Biology 101 tells us that animals head south for the winter and north for the summer, but the nuances and scale of that migration remain somewhat obscure. Two new infographics from Movebank, a free public database of tracking data, reveal the remarkable journeys these species take every year.
The migratory patterns of animals help scientists learn about environmental phenomena like habitat loss, biodiversity, and diseases, among other topics. The more access to data a scientist has, the more evidence she has for research. In turn, this yields stronger conclusions. Tracking animals involves typically expensive tagging hardware and monitoring infrastructure. Maintained by the Max Planck Institute for Ornithology, the North Carolina Museum of Natural Sciences, and the University of Konstanz, Movebank includes data collected from over 11,000 scientists and researchers on birds, mammals, insects, and aquatic species. Movebank aggregates and hosts this type information and makes it easier for scientists to expand on research about animal behavior, furthering knowledge about our ecosystems.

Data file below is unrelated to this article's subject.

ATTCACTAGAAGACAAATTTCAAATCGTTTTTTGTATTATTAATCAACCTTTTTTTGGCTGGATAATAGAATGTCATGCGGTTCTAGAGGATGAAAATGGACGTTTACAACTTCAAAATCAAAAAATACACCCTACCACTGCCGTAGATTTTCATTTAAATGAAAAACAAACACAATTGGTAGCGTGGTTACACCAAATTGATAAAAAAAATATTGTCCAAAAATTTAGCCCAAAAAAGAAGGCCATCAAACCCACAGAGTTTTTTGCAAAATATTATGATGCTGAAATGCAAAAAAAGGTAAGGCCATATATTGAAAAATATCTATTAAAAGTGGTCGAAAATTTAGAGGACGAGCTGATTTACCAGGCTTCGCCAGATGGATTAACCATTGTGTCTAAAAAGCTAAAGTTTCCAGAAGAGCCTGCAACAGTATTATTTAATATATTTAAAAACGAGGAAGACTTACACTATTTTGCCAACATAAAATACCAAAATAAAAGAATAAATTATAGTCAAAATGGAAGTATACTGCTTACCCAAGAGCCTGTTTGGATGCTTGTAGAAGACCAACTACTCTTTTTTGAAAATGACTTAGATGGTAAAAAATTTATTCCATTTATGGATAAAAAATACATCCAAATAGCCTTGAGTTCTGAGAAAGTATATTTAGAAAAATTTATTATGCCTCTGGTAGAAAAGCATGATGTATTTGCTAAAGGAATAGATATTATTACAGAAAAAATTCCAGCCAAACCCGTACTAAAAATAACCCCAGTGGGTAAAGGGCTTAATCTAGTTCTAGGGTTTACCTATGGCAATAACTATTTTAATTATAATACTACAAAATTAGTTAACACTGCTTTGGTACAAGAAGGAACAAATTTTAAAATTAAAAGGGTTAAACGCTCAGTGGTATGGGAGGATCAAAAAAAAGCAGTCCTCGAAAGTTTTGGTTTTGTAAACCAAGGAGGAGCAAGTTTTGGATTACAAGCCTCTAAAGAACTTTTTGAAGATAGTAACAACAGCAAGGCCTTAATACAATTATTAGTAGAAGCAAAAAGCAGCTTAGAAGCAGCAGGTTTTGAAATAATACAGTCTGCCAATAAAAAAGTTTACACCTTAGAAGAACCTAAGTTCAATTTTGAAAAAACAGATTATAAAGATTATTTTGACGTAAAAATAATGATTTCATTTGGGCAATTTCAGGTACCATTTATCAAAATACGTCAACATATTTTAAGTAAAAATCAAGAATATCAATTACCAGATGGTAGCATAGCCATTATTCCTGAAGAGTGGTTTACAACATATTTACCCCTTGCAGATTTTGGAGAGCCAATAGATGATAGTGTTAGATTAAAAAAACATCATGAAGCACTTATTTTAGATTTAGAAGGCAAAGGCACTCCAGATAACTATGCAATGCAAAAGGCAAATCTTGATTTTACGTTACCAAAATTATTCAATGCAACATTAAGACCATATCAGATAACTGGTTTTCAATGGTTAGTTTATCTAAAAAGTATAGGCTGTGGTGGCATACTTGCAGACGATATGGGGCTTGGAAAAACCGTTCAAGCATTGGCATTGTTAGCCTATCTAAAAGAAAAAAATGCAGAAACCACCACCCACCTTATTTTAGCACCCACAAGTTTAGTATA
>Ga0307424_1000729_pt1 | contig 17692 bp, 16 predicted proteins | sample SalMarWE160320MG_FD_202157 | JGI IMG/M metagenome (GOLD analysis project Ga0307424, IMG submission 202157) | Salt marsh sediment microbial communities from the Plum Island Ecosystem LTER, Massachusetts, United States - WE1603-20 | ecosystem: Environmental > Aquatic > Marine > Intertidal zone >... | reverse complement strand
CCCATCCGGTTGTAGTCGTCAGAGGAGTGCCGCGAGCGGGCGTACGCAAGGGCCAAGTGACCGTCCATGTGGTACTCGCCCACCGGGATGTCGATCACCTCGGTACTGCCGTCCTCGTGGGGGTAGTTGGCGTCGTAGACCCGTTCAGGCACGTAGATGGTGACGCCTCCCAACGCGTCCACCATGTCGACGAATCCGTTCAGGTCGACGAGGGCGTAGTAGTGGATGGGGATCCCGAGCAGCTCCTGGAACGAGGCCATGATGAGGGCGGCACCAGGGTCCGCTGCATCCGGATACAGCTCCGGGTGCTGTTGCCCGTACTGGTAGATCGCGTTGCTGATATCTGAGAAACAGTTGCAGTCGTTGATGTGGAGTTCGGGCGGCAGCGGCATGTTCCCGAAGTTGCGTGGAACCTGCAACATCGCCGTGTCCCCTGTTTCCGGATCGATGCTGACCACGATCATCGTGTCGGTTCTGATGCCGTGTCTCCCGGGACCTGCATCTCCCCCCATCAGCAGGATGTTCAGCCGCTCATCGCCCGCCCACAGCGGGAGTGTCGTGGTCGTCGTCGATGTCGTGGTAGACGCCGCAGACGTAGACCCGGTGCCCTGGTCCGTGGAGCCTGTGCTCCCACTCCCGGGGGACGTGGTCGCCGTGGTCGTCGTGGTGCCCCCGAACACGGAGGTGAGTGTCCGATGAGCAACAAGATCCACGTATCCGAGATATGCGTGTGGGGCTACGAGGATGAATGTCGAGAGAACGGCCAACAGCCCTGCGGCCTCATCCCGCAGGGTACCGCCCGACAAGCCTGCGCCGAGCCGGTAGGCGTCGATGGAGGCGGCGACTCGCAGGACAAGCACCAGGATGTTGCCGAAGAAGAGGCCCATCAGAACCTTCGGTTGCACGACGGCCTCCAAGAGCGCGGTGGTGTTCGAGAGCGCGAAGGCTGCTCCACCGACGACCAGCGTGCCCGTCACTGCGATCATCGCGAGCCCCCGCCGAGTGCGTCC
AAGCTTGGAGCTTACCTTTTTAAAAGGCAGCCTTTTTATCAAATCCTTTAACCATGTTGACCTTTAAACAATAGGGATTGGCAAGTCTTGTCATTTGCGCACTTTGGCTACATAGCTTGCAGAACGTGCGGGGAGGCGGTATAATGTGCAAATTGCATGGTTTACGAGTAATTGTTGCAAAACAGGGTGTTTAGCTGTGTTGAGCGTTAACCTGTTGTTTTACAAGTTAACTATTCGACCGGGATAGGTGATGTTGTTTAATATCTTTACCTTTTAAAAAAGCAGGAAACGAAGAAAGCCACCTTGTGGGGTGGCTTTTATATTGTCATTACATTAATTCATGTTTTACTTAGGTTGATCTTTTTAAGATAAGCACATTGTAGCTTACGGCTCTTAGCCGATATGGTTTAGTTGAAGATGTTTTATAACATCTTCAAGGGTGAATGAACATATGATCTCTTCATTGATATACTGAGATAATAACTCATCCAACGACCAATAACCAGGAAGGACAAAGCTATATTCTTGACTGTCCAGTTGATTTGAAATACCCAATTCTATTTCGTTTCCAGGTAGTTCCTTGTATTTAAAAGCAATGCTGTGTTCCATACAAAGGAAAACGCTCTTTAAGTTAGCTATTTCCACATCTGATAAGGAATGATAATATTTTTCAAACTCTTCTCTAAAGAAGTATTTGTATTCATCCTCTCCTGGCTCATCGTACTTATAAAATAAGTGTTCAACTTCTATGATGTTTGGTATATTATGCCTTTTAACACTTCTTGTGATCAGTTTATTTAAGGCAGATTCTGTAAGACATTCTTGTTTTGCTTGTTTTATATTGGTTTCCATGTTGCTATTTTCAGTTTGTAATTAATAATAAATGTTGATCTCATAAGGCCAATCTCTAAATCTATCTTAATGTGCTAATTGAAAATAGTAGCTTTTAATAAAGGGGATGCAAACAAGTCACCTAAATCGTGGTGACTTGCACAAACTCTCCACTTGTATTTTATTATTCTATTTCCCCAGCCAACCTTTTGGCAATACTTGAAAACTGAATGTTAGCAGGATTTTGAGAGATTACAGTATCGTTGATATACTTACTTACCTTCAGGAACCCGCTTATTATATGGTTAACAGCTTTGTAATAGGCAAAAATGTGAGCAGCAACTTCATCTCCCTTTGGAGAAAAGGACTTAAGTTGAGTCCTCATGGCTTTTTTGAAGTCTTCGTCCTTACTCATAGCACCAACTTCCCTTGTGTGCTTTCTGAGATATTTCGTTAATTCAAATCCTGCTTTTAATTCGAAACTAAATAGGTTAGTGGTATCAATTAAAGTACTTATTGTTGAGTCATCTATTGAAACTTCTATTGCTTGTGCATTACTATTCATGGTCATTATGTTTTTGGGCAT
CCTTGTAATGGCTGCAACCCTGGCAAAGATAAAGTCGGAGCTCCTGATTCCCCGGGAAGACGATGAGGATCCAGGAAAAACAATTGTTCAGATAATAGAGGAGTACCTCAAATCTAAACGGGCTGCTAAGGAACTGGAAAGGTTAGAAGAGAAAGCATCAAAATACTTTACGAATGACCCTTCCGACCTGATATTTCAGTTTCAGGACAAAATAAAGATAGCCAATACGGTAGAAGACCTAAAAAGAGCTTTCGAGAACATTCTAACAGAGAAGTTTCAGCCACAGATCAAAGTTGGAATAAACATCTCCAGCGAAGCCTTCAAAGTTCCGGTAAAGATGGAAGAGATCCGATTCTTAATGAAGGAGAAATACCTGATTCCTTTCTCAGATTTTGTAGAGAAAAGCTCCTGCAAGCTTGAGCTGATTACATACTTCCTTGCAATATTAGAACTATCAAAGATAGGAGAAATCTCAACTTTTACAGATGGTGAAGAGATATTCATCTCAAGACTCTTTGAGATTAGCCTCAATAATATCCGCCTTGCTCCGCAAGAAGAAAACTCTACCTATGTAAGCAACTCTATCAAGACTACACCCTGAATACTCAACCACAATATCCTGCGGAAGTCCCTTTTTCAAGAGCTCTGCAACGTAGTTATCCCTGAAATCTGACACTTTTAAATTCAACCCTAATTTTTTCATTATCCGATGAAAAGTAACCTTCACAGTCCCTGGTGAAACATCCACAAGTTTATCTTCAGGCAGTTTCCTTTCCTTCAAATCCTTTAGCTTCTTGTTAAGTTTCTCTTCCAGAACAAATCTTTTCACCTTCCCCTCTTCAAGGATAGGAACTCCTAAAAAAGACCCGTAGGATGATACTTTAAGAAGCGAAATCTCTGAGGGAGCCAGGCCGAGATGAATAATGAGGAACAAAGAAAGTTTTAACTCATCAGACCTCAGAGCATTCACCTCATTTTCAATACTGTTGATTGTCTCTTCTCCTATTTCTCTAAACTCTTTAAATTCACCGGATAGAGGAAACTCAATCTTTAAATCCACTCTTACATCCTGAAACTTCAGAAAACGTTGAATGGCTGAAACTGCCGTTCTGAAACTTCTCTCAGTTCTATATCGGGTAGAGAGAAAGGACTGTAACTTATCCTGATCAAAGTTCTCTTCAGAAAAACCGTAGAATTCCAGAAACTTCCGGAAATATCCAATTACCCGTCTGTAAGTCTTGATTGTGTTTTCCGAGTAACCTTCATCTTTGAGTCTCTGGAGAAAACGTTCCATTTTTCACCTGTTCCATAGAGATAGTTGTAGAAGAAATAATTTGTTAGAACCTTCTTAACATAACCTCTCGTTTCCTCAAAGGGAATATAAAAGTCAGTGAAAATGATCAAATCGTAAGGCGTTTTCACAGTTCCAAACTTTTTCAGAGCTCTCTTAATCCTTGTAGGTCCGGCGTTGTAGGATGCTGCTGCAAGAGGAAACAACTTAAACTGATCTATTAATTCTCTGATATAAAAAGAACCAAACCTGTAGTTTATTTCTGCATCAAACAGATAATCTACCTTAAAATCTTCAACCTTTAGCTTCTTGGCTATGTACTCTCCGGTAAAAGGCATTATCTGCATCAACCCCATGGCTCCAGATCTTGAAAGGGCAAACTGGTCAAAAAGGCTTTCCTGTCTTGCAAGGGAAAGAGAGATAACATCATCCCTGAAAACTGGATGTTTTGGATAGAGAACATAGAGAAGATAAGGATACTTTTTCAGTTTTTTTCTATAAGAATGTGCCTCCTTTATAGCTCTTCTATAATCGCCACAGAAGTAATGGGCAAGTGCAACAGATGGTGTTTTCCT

The two animated infographics Movebank released this month show time-lapsed movements of over 150 species that travel more than 300 miles in a single direction. During the spring months, species head toward the northern hemisphere as snow and ice melts. As the planet cools in autumn, the species head south toward warmer climates. April and September are awash in movement, as the infographics reveal.
Some migration patterns have already changed as a result of global warming, and data sets available through Movebank can help scientists understand the implications. As for non-scientists: the visualizations offer a chance to marvel at the world’s natural wonders. Watch them here and here.DB